Threats Against the Governor?

February 4, 2013


The Saipan media is headlining a story that Saipan resident Brian Kendall was arrested for threatening Governor Fitial. The Marianas Variety quoted Kendall as saying, "He is worthless. He shouldn’t resign. He should die."

Kendall is a pro-impeachment, anti-corruption advocate.

Saying someone should die is not considered a threat. Saying you are going to hurt someone or kill someone is a threat.

Saying you are going to hit someone with a bat or pipe (if that is what was actually said) is a threat.

The Saipan Tribune reported:
The defendant also allegedly told Joyner that when the governor uses the back door to avoid the media, he will be there at the same time “and bash him with the metal pipe or aluminum bat.”
Kendall said he may have raised his voice, but denied making threats, according to KSPN news.

Kendall was arrested for making "terroristic threats" and disturbing the peace. I abhor violence of all kinds. However, I also understand spontaneous outbursts and wild talk. Kendall was interviewed by KSPN. Based on his interview, it appears that his "threat" was not serious. He appears to have been releasing frustration with words that should not have been said.  His actions were wrong.  But do they rise to the level of "terroristic threats"?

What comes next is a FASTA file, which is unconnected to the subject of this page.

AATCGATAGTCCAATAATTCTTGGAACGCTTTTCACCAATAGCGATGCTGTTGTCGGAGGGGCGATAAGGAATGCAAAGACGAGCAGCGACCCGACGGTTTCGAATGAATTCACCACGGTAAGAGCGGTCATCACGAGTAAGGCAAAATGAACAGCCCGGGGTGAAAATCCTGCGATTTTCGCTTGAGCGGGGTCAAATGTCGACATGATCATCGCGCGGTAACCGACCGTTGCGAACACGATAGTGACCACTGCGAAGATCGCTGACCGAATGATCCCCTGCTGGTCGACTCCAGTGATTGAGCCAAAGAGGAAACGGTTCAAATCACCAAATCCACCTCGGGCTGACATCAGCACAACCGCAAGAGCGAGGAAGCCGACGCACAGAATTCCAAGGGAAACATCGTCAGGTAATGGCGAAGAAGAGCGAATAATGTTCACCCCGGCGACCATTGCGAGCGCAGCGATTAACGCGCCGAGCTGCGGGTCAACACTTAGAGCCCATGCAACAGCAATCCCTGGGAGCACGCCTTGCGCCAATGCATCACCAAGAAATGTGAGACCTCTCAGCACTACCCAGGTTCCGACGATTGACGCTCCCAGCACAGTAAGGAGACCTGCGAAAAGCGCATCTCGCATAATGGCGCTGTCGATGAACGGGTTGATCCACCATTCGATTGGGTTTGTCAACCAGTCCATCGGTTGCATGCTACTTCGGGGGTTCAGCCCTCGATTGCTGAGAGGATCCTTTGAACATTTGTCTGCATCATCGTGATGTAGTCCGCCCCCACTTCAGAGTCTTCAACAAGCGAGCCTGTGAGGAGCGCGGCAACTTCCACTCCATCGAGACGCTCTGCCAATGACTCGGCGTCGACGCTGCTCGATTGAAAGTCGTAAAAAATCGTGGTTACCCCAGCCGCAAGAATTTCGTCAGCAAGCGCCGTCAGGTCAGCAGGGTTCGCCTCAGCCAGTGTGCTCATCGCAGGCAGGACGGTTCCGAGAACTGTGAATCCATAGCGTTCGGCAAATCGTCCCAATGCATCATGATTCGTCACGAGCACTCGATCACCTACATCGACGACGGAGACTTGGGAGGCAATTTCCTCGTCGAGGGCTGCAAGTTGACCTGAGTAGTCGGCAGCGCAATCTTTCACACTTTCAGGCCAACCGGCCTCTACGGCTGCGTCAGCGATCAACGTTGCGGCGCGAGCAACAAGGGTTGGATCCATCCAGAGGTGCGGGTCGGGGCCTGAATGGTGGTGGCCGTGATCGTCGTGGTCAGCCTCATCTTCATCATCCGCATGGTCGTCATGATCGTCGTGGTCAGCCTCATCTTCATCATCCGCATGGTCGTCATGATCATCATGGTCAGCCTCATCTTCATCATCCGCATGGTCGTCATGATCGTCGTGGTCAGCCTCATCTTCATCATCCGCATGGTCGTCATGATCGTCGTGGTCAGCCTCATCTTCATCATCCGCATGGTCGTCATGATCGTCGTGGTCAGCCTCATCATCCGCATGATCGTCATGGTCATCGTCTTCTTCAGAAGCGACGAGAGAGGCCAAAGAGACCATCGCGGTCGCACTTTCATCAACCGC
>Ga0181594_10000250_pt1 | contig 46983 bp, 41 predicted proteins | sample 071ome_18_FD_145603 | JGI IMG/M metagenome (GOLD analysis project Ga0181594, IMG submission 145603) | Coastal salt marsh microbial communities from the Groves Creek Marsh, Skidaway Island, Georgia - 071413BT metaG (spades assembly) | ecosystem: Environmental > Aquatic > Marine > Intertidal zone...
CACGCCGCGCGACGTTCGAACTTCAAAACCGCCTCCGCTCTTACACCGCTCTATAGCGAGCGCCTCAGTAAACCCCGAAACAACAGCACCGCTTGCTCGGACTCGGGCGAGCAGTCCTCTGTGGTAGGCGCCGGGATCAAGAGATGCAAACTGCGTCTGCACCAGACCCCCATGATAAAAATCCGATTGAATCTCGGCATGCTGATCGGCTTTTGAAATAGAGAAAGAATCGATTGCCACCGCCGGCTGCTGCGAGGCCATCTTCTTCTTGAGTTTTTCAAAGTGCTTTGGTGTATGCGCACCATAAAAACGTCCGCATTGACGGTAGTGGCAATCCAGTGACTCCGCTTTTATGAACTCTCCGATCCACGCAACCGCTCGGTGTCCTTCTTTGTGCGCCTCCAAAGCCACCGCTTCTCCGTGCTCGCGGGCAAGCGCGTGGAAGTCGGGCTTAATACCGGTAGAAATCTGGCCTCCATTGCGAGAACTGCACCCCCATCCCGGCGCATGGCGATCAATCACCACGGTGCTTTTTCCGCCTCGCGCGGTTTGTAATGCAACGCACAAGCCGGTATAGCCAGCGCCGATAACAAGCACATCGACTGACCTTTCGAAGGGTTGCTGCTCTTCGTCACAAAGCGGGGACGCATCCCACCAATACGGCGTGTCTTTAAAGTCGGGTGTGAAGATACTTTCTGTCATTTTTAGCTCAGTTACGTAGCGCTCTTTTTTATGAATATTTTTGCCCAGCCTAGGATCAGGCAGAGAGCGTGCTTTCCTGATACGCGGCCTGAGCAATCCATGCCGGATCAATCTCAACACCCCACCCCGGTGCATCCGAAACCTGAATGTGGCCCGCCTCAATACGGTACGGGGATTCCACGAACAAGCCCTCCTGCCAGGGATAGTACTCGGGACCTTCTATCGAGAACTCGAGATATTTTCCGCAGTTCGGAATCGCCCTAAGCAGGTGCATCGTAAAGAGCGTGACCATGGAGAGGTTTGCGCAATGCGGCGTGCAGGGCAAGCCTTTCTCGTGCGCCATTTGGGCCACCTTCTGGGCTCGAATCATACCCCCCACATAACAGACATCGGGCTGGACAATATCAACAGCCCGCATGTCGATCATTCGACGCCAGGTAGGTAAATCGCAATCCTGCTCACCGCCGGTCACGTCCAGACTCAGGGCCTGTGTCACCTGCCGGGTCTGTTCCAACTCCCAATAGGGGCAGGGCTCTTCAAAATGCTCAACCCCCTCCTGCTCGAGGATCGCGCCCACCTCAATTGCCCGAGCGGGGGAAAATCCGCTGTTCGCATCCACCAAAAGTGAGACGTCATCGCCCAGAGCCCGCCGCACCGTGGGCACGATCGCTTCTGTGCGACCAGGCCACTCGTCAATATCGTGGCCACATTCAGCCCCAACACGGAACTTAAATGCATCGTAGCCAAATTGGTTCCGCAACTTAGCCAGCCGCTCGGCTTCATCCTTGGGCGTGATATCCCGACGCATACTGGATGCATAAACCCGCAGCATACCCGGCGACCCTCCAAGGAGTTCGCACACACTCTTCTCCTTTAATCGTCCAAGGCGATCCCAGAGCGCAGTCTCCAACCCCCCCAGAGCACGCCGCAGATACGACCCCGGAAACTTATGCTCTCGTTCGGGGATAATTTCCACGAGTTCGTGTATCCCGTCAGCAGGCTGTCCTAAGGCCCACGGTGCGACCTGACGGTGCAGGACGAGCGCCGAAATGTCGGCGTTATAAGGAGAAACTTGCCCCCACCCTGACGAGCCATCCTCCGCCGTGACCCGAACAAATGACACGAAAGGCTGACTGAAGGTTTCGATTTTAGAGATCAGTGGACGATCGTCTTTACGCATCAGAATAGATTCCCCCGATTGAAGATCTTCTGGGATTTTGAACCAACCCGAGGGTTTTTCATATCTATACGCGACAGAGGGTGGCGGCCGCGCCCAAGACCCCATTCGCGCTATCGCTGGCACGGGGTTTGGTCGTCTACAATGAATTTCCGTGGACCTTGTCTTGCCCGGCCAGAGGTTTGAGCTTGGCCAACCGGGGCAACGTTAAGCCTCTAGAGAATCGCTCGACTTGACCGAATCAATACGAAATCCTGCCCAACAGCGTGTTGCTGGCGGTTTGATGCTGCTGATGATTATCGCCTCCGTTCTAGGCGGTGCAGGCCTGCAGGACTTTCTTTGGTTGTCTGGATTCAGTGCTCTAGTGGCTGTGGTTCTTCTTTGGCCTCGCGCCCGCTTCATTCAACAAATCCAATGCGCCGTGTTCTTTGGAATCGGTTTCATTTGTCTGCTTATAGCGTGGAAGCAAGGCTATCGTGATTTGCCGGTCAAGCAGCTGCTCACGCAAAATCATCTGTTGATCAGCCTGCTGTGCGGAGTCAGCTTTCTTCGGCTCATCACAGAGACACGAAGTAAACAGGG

The judge does not seem to consider that Kendall is a serious threat to the governor since he reduced his bail from $5,000 to $500. The judge, Joseph Camacho, is a strong Fitial ally.

Still, the double standard in the CNMI is not acceptable.

If an opponent of the governor can be arrested for his speech then why wasn't the former police commissioner, Ramon Mafnas arrested? Mafnas pulled a gun on an innocent man and threatened to use it! How many innocent people did this thug threaten? Mafnas was not held accountable, but instead he was removed as DPS Commissioner and appointed as the Commissioner of the Department of Corrections. The whole affair is outrageous!